Monday, April 1, 2013

A is for Armadillo

April 1. Kick off day for the A to Z Challenge April 2013 wherein I, and a couple others—okay, over a thousand—bloggers challenge ourselves to blog every day in April except Sundays. That's twenty-six blogging days, equal to twenty-six letters in the alphabet; hence the title, A to Z. So, in honor of the letter A, I begin with a creature that makes a cameo appearance in my first novel, Everything That Matters: the humble armadillo.

Armadillos come in a variety of colors and sizes, but only one type exists in the United States, and for my purposes, Texas, where a good portion of Everything That Matters is set: the Nine-Banded Armadillo.

Somnolent and waddling, with a tapered snout, rat-like tail, and bony-plated outer-shell that earned it its name—Armadillo is Spanish for "little armored one"—the nine-banded armadillo resembles a geneticists' experiment gone wrong.

Cat-sized, and leathery grey in color like an elephant; slow-moving and hard-shelled like a tortoise, grub and insect-eating like the ant-eater, the armadillo is not as hardy as its appearance or name implies.

Though its tough outer-hide protects it from most predators the armadillo's slow metabolism and pedantic pace leave it defenseless against extreme or sustained cold. Prolonged dips into freezing weather can wipe out entire armadillo populations, which is why the sloth-like mammal is more likely found ambling through the grasslands of Texas than trotting across a snow-crusted meadow in Idaho. Unassuming—and plain-headed—as the armadillo is, it's been endowed with two weighty titles of distinction: The Texas State Small Mammal, and Hoover Hogs.

The first title is self-explanatory; Armadillo as Texas Small Mammal Ambassador. The second title is less magnanimous.

The Hoover Hogs nomenclature refers not to the armadillo's appearance—it's more armored rat than plated piggy—but its ignominious reputation as Texas larder fare during the Great Depression, sustenance many Texans resorted to in order to survive the economic disaster for which they blamed President Hoover. Whether barbequed or chucked into chili, armadillo is reputed to taste like pork, and is still popular fare today in Mexico, Texas, and other southern United States.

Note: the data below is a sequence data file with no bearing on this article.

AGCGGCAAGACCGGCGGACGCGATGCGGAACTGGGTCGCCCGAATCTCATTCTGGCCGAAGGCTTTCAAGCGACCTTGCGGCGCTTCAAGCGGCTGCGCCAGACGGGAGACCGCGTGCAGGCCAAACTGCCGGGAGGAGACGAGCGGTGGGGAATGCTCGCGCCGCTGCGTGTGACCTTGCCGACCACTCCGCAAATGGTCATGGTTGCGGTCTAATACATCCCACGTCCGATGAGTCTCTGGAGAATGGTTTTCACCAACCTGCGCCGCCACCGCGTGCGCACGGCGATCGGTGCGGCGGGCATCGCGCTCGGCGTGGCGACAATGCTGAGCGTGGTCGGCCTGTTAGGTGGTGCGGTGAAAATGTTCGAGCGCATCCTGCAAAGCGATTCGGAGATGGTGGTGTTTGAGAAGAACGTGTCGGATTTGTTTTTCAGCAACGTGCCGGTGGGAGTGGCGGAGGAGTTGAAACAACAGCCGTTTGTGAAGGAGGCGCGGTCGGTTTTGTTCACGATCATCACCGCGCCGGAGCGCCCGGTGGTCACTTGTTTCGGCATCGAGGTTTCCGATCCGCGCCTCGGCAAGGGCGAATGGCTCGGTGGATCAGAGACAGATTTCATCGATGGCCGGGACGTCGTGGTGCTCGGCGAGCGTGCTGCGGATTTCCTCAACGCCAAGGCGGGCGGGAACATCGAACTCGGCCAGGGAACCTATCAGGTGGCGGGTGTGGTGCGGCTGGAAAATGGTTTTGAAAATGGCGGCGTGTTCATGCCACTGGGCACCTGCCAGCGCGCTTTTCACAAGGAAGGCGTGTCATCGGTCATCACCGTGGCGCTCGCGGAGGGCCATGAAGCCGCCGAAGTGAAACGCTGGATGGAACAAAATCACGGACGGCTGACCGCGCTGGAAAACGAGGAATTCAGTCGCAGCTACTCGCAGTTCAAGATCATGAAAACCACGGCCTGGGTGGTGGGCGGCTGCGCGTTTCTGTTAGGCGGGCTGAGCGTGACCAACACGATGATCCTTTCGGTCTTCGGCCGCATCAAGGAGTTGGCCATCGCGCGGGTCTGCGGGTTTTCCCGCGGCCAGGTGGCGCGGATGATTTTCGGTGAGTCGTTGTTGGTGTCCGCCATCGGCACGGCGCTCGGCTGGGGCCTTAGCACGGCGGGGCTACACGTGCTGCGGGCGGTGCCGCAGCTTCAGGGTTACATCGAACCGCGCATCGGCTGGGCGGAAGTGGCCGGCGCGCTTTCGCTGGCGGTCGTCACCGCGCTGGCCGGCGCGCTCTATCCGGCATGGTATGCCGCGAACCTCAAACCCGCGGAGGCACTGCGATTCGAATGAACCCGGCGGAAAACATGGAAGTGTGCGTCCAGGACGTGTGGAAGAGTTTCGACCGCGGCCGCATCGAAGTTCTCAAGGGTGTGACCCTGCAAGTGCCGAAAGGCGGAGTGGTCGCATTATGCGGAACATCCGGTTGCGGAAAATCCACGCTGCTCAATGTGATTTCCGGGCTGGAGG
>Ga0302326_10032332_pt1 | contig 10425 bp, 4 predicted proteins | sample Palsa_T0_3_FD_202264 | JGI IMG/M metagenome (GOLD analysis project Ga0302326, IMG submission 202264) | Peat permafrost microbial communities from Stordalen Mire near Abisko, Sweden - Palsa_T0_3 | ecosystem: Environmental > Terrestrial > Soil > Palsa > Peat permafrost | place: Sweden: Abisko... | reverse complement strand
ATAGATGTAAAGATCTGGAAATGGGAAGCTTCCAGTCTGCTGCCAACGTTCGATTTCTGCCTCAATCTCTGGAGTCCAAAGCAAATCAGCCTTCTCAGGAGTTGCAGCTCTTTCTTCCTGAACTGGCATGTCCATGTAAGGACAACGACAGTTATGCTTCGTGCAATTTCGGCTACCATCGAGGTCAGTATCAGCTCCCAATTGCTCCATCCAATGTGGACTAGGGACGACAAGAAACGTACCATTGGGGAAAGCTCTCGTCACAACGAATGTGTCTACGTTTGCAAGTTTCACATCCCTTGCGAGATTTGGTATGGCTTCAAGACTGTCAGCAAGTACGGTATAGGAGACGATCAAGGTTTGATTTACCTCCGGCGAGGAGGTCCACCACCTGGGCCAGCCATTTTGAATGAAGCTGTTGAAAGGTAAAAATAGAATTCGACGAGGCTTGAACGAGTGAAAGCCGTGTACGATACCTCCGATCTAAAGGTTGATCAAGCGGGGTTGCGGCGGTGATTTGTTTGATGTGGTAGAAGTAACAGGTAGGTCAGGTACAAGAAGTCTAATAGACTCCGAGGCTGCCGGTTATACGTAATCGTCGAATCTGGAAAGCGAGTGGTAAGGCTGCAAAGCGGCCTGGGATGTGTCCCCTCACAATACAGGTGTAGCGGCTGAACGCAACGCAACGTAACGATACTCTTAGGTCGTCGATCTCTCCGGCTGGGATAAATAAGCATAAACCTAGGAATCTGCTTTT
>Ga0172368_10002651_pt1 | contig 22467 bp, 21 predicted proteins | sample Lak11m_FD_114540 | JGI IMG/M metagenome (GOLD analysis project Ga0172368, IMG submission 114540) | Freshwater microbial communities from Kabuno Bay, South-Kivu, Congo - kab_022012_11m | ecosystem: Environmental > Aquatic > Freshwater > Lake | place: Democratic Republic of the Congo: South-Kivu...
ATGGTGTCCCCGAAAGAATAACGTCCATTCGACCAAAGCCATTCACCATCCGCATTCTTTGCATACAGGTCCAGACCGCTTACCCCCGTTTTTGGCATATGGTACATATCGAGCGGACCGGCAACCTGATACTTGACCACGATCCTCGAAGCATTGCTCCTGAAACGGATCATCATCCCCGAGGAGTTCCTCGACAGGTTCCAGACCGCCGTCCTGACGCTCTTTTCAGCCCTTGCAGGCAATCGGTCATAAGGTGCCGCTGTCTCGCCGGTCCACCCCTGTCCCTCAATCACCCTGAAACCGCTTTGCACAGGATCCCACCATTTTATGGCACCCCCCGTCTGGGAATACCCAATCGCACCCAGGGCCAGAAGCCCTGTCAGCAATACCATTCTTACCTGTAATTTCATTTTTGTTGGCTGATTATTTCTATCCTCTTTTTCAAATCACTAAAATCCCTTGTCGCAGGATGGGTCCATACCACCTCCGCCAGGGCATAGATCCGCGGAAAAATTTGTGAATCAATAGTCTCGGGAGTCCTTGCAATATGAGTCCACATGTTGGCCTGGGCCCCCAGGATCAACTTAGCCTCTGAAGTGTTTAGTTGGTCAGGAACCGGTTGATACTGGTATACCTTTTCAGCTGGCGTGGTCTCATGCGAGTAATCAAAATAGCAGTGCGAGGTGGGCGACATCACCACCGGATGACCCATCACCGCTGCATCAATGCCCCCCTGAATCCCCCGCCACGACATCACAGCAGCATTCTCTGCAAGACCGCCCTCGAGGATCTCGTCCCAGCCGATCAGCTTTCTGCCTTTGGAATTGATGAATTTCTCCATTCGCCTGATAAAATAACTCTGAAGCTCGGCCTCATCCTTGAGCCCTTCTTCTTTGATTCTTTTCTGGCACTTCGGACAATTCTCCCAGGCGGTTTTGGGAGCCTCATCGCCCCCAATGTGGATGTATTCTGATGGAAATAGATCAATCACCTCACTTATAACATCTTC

The armadillo, Texas State's amiable, edible, small mammal emissary.

Microsoft Clip Art

Animals are such agreeable friends—they ask no questions, they pass no criticisms. ~George Eliot


Lara said...

Did you know armadillos are also used in medical research? It's true--they are used in the study of leprosy.

I've never eaten armadillo myself, but as a native Texan, I do think they're pretty cute! ;)

Deborah said...

Yes, I did read about the leprosy research. Very cool. And I think Armadillos are cute, too. Too cute to eat; not cute enough to let dig up my lawn. Not that I have to worry about that in the frozen north... *g*

Take care!

Arlee Bird said...

Appropriate start for you to take in the A to Z. Interesting facts about an animal that I've only primarily seen as roadkill.

Wrote By Rote
An A to Z Co-host blog

Beverly Fox said...

Hello Deb!

Lovely to meet you! I discovered your blog by linking over from Lara, FYI.

What an informative start to the challenge! I never knew that about the Hoover Hog- what a fantastic historical tidbit!

I'll be checking back through the month to see what other interesting facts you have to share.


Deborah said...

Thank you, Arlee. Yes, unfortunately the Armadillo is not know for its speed; tends to lose the race against Chevrolets and Fords. :)

Hi Beverly. Thank you for linking through! I'm glad you enjoyed the Armadillo post. I hope to keep you entertained for the whole of April!

*sweat beads on brow* ;)